Recent articles talking about the closings of downtown Oak Park businesses have been spewing demands and hurling invectives towards everyone except those who are really responsible for the problem: previous village boards.

As a person with many years of retail experience, I have a few thoughts that we may want to consider as we try to solve this problem:

  • You can’t have a vibrant downtown retail district with only 19 parking spaces on Lake Street between Forest and Harlem.
  • There was more on-street parking in our downtown in the 1950s.
  • When you close surface parking lots so developers can make money, the customers go elsewhere.
  • You’ll never find out about stores you can’t drive by.
  • Driving down Lake Street is, at many times of the day, already a daunting task. Someone had the bright idea of adding 260 more families to the west end of Lake Street that haven’t even moved in yet. You won’t shop where you can’t easily drive to.
  • People demand convenience and selection. They want to park in front of the stores they visit. No matter how many parking garages you build, if you do not add substantial on-street parking, the shops of River Forest Town Center will always be more convenient.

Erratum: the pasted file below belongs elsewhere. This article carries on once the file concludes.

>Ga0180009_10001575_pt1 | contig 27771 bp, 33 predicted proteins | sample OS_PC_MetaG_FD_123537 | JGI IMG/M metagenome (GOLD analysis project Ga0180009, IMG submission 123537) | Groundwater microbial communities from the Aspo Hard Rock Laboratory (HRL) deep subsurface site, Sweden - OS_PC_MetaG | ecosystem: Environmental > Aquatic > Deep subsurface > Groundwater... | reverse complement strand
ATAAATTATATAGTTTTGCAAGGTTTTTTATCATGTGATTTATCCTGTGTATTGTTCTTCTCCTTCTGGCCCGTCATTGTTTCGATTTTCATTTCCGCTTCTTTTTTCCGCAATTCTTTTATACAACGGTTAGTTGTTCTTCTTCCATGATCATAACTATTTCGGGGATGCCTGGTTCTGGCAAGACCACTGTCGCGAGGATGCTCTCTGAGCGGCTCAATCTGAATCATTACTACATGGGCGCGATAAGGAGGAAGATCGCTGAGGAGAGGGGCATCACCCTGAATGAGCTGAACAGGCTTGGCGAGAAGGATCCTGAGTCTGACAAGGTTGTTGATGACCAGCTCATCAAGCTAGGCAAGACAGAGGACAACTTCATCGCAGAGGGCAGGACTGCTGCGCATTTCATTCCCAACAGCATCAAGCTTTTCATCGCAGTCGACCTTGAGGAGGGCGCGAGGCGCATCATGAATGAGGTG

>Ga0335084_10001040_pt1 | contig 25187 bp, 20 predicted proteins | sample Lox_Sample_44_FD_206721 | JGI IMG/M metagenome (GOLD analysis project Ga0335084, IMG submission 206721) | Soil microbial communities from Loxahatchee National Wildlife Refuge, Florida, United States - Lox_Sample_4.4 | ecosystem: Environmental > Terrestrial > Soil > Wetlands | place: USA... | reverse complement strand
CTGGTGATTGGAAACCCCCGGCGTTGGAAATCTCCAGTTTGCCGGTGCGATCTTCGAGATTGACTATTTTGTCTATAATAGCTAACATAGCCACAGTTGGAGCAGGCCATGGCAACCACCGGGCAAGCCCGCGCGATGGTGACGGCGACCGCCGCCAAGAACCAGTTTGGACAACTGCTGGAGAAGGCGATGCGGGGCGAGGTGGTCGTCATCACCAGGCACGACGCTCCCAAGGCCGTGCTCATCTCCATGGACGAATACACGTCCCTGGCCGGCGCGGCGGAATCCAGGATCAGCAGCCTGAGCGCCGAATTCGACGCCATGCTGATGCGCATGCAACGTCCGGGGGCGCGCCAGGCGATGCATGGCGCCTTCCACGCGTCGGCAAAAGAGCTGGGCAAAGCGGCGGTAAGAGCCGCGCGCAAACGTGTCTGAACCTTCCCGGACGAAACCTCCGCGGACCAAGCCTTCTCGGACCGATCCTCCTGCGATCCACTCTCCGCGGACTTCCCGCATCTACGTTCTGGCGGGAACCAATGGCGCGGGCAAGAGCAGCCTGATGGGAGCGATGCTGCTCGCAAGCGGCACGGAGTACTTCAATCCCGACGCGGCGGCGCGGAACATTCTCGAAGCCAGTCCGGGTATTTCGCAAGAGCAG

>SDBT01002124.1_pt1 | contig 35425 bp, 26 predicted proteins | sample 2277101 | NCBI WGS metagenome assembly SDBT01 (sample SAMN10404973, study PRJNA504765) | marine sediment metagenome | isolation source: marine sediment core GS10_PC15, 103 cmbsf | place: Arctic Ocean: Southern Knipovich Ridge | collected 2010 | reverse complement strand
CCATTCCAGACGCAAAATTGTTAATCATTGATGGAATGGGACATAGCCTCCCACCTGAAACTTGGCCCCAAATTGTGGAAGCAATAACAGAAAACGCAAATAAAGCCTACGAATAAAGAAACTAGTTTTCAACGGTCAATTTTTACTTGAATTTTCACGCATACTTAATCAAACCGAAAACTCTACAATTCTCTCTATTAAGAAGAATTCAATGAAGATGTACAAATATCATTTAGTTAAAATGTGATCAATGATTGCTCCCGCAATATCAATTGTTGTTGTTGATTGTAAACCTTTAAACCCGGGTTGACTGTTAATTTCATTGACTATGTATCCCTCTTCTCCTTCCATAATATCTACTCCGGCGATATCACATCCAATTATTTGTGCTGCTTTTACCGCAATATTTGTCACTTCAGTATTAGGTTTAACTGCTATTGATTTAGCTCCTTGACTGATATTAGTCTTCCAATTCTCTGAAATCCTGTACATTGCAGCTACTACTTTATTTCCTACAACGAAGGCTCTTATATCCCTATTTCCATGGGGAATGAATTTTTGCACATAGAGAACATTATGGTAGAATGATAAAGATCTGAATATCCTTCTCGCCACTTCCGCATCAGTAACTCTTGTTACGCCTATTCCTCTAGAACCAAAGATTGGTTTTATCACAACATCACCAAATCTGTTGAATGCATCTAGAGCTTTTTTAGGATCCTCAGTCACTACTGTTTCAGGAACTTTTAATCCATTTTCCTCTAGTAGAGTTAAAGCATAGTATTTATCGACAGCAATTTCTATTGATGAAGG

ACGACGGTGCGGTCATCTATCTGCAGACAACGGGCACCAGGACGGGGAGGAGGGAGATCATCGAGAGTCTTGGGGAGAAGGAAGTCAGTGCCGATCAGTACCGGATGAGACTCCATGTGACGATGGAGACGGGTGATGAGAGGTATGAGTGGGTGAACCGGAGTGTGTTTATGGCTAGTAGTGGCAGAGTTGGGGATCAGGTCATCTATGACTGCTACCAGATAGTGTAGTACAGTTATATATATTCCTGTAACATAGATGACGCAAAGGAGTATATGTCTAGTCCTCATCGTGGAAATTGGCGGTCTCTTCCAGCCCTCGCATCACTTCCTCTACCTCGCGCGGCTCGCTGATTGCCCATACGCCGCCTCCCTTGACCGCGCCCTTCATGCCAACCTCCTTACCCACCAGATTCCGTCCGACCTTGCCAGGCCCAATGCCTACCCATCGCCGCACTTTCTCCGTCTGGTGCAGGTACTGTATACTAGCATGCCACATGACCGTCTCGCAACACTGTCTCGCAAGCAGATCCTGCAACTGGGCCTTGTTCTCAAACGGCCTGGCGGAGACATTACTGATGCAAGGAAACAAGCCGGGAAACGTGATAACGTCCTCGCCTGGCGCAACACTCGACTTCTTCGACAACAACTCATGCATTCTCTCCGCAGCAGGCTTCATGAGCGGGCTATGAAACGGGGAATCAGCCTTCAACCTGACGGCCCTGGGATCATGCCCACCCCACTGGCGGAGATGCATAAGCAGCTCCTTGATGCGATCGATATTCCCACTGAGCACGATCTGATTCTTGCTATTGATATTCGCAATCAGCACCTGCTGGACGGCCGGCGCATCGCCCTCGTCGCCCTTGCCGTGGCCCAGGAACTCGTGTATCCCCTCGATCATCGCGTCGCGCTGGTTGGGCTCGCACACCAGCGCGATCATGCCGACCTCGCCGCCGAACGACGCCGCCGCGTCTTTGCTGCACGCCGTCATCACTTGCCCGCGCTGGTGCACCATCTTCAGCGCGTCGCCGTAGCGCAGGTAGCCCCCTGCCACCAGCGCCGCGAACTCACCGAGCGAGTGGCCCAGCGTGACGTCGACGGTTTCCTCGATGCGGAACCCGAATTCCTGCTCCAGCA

• Let’s ask the merchants on “The Avenue” how much their business is up since the new parking garage opened in their district.
  • If condos on top of retail were the right thing for retail, there would be condos on top of all the stores in the Oak Brook Mall.
  • Streetscaping is the most worthless investment for creating retail sales that a community can make.
  • Our town is the birthplace of modern architecture. More ugly buildings, with huge public subsidies like Whiteco, the RSC building and The Shops of Oak Park, will doom us developmentally while ruining us financially.

Downtown Oak Park will be successful again when we stop listening to developers and their paid retail consultants. Then, with new zoning laws and building guidelines in place, we will create a retail and office space business environment that draws on all the goodwill that our community has created during the past 150 years as a world renowned architectural, cultural and historic center. It is possible to do this without any subsidies.

One more thing: has anybody checked the TIF cookie jar recently? Are those crumbs at the bottom?

Paul Hamer
Oak Park

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